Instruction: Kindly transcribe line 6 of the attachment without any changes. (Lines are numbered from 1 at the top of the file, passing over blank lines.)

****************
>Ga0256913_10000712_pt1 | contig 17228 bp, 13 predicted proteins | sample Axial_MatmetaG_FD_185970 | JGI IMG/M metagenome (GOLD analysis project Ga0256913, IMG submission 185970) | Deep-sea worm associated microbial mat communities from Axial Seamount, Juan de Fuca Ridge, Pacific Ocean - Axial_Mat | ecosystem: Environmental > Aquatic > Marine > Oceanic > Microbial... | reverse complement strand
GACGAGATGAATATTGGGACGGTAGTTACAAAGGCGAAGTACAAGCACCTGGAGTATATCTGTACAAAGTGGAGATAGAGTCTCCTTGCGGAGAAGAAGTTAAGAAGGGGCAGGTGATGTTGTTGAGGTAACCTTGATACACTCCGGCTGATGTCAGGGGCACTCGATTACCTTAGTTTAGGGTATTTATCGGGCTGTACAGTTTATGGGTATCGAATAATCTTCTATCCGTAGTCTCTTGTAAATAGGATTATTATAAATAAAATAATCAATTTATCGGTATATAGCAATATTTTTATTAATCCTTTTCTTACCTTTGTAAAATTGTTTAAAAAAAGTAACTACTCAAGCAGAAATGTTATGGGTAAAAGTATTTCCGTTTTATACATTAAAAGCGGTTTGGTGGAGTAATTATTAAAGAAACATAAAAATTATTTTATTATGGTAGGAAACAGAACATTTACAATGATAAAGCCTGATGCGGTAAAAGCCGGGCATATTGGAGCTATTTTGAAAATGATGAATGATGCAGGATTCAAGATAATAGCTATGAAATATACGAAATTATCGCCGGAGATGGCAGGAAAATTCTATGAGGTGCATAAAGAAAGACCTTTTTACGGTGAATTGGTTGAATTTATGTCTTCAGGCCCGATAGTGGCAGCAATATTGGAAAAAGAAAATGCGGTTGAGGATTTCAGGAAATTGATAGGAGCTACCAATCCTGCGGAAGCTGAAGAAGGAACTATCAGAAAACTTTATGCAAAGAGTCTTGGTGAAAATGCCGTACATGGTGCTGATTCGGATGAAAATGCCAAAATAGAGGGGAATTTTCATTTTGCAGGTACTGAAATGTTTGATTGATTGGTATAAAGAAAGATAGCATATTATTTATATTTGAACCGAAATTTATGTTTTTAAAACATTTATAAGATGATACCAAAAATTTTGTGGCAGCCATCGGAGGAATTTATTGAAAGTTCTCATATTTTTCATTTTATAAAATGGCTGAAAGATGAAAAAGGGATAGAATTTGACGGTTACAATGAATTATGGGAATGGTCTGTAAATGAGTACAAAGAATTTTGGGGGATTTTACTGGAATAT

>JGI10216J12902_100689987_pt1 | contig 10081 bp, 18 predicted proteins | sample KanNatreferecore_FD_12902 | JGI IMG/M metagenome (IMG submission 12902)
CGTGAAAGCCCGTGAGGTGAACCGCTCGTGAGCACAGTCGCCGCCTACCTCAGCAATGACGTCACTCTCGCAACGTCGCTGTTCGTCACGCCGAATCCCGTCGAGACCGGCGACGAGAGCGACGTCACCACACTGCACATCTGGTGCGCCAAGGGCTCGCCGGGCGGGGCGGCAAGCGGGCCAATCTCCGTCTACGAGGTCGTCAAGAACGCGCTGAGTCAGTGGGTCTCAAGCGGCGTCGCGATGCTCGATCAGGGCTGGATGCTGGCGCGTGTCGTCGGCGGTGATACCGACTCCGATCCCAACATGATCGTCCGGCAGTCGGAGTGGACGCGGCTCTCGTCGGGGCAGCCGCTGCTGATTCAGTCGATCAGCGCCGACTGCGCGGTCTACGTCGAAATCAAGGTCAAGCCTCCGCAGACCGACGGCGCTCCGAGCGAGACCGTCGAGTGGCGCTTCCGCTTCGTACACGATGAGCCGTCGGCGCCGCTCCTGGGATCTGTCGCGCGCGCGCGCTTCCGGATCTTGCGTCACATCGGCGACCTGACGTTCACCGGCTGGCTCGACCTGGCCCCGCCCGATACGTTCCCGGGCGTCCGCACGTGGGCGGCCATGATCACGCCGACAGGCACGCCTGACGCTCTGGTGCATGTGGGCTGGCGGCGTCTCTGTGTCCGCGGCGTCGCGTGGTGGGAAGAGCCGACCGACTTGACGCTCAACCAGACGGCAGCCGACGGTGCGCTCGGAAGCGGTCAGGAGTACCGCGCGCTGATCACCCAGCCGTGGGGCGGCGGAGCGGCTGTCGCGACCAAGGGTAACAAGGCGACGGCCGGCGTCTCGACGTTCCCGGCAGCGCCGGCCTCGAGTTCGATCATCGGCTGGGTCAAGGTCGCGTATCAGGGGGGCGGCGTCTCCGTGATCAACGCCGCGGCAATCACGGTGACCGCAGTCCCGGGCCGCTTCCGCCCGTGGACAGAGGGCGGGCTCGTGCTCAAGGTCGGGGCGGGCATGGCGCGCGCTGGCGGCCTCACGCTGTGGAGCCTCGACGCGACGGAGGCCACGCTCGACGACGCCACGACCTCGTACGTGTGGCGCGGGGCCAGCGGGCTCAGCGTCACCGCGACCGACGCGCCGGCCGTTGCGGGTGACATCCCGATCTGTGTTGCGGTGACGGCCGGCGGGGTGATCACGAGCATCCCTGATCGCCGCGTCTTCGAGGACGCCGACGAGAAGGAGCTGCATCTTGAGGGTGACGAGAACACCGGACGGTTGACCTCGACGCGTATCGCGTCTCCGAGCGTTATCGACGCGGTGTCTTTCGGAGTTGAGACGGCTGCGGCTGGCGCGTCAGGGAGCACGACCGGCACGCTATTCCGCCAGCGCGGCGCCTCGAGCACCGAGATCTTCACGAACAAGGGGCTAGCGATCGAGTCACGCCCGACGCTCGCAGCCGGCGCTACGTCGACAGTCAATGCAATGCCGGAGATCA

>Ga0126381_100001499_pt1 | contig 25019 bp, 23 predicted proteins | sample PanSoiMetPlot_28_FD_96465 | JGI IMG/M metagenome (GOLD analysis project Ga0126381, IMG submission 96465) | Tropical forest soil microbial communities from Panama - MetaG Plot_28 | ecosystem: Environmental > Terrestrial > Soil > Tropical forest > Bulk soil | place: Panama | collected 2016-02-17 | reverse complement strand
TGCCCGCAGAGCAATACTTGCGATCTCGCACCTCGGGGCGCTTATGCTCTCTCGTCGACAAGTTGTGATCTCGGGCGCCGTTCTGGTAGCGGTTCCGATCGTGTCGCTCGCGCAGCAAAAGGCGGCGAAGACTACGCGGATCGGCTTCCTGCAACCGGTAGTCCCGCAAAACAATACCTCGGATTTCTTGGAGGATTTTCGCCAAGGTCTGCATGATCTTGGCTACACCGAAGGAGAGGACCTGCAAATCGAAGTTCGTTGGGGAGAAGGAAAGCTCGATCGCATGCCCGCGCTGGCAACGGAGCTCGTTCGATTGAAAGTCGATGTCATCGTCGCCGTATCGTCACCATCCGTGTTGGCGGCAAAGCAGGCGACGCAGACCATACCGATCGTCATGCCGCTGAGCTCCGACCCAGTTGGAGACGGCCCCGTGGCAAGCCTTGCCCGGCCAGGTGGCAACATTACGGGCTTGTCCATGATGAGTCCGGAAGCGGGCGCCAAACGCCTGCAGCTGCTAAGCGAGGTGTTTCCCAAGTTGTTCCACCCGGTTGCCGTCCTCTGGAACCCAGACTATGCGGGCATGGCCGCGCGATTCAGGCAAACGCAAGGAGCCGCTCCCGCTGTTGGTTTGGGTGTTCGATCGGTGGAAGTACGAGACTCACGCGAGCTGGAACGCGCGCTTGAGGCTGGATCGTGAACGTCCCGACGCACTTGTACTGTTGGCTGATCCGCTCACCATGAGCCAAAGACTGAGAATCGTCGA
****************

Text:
TGCCCGCAGAGCAATACTTGCGATCTCGCACCTCGGGGCGCTTATGCTCTCTCGTCGACAAGTTGTGATCTCGGGCGCCGTTCTGGTAGCGGTTCCGATCGTGTCGCTCGCGCAGCAAAAGGCGGCGAAGACTACGCGGATCGGCTTCCTGCAACCGGTAGTCCCGCAAAACAATACCTCGGATTTCTTGGAGGATTTTCGCCAAGGTCTGCATGATCTTGGCTACACCGAAGGAGAGGACCTGCAAATCGAAGTTCGTTGGGGAGAAGGAAAGCTCGATCGCATGCCCGCGCTGGCAACGGAGCTCGTTCGATTGAAAGTCGATGTCATCGTCGCCGTATCGTCACCATCCGTGTTGGCGGCAAAGCAGGCGACGCAGACCATACCGATCGTCATGCCGCTGAGCTCCGACCCAGTTGGAGACGGCCCCGTGGCAAGCCTTGCCCGGCCAGGTGGCAACATTACGGGCTTGTCCATGATGAGTCCGGAAGCGGGCGCCAAACGCCTGCAGCTGCTAAGCGAGGTGTTTCCCAAGTTGTTCCACCCGGTTGCCGTCCTCTGGAACCCAGACTATGCGGGCATGGCCGCGCGATTCAGGCAAACGCAAGGAGCCGCTCCCGCTGTTGGTTTGGGTGTTCGATCGGTGGAAGTACGAGACTCACGCGAGCTGGAACGCGCGCTTGAGGCTGGATCGTGAACGTCCCGACGCACTTGTACTGTTGGCTGATCCGCTCACCATGAGCCAAAGACTGAGAATCGTCGA